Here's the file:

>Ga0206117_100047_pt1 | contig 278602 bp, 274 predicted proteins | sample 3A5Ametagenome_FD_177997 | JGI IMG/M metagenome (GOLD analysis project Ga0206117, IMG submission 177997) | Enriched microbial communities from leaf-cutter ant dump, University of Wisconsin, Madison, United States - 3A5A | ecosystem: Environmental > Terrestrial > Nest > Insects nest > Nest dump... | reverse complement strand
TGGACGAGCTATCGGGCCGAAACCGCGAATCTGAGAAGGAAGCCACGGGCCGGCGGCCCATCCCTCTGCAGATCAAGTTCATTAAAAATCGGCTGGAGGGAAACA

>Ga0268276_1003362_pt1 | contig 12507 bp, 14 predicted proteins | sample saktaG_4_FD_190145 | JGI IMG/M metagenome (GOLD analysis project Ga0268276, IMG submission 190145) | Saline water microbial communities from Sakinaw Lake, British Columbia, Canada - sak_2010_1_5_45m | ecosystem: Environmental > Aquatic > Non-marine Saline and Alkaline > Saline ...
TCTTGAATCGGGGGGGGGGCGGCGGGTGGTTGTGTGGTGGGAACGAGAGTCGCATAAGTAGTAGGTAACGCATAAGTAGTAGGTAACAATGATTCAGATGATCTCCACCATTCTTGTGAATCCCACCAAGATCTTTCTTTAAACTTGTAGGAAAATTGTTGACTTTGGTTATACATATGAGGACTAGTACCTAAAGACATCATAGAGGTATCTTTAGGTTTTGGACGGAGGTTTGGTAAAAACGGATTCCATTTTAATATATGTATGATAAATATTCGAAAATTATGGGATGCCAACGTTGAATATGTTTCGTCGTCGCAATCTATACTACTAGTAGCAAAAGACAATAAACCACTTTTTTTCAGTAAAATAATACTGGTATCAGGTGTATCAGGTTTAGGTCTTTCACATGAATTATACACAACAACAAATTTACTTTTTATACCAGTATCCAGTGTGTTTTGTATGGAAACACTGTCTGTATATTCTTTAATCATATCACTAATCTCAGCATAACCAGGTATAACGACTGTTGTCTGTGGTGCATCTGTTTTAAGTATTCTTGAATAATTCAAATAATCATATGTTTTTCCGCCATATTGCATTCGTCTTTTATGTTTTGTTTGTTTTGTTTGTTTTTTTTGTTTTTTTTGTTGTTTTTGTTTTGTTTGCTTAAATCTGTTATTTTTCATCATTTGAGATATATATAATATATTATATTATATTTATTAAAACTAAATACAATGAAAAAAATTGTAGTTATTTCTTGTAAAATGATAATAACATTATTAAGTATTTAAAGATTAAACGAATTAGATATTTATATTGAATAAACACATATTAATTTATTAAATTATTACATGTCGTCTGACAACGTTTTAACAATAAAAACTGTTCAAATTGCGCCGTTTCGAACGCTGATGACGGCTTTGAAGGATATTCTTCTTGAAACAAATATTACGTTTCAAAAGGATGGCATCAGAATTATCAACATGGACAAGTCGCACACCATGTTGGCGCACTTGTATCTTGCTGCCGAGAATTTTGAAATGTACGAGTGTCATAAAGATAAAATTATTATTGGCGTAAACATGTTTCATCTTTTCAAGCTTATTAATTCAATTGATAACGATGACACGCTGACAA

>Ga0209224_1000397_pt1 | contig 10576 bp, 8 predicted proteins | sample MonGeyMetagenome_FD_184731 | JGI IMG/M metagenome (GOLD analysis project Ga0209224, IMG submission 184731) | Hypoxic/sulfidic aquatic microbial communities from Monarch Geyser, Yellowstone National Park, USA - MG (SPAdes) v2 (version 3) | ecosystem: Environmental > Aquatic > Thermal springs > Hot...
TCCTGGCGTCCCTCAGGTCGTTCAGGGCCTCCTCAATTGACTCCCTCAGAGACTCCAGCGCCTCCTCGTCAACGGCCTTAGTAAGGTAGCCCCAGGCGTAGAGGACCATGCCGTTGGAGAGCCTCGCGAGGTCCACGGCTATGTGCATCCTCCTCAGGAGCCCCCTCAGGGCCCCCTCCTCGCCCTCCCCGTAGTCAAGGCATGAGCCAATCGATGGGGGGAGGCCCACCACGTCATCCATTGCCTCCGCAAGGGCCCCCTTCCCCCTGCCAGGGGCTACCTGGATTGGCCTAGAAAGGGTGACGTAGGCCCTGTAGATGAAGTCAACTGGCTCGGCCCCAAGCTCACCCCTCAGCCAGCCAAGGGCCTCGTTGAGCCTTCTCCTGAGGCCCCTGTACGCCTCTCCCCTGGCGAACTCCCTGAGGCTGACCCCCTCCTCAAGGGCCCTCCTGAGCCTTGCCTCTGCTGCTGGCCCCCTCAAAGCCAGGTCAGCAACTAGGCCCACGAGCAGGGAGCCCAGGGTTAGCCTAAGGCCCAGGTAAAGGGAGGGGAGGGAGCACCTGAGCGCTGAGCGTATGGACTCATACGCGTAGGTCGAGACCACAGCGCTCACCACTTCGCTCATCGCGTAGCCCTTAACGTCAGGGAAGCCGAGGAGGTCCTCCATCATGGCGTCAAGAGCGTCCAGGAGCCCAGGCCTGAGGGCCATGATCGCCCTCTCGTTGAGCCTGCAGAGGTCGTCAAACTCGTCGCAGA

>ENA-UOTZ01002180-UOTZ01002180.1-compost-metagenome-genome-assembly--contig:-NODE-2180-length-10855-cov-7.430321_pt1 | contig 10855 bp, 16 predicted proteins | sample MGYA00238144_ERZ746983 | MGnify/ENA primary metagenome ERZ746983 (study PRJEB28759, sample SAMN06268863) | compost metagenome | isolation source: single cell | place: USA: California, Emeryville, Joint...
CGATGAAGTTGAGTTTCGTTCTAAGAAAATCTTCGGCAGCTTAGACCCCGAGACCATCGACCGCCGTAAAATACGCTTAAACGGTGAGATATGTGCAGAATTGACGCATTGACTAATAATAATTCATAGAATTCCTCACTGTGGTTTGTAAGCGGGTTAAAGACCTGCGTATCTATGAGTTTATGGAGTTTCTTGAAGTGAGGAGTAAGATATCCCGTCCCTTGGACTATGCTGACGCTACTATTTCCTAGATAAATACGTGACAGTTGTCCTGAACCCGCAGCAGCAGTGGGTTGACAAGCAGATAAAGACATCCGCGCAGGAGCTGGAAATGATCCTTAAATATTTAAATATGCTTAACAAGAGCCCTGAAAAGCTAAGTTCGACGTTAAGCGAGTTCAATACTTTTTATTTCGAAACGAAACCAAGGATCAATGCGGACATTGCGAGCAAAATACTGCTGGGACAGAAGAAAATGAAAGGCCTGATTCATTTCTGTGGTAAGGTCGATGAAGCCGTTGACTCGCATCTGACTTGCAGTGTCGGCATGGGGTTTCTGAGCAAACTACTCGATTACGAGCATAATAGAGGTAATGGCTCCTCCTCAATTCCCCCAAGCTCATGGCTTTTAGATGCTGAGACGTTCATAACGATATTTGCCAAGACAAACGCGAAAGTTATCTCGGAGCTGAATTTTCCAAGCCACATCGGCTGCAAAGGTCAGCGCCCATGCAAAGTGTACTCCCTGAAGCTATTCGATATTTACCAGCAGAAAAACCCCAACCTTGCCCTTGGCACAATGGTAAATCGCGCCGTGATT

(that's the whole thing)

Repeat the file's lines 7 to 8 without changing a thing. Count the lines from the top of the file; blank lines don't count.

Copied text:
>ENA-UOTZ01002180-UOTZ01002180.1-compost-metagenome-genome-assembly--contig:-NODE-2180-length-10855-cov-7.430321_pt1 | contig 10855 bp, 16 predicted proteins | sample MGYA00238144_ERZ746983 | MGnify/ENA primary metagenome ERZ746983 (study PRJEB28759, sample SAMN06268863) | compost metagenome | isolation source: single cell | place: USA: California, Emeryville, Joint...
CGATGAAGTTGAGTTTCGTTCTAAGAAAATCTTCGGCAGCTTAGACCCCGAGACCATCGACCGCCGTAAAATACGCTTAAACGGTGAGATATGTGCAGAATTGACGCATTGACTAATAATAATTCATAGAATTCCTCACTGTGGTTTGTAAGCGGGTTAAAGACCTGCGTATCTATGAGTTTATGGAGTTTCTTGAAGTGAGGAGTAAGATATCCCGTCCCTTGGACTATGCTGACGCTACTATTTCCTAGATAAATACGTGACAGTTGTCCTGAACCCGCAGCAGCAGTGGGTTGACAAGCAGATAAAGACATCCGCGCAGGAGCTGGAAATGATCCTTAAATATTTAAATATGCTTAACAAGAGCCCTGAAAAGCTAAGTTCGACGTTAAGCGAGTTCAATACTTTTTATTTCGAAACGAAACCAAGGATCAATGCGGACATTGCGAGCAAAATACTGCTGGGACAGAAGAAAATGAAAGGCCTGATTCATTTCTGTGGTAAGGTCGATGAAGCCGTTGACTCGCATCTGACTTGCAGTGTCGGCATGGGGTTTCTGAGCAAACTACTCGATTACGAGCATAATAGAGGTAATGGCTCCTCCTCAATTCCCCCAAGCTCATGGCTTTTAGATGCTGAGACGTTCATAACGATATTTGCCAAGACAAACGCGAAAGTTATCTCGGAGCTGAATTTTCCAAGCCACATCGGCTGCAAAGGTCAGCGCCCATGCAAAGTGTACTCCCTGAAGCTATTCGATATTTACCAGCAGAAAAACCCCAACCTTGCCCTTGGCACAATGGTAAATCGCGCCGTGATT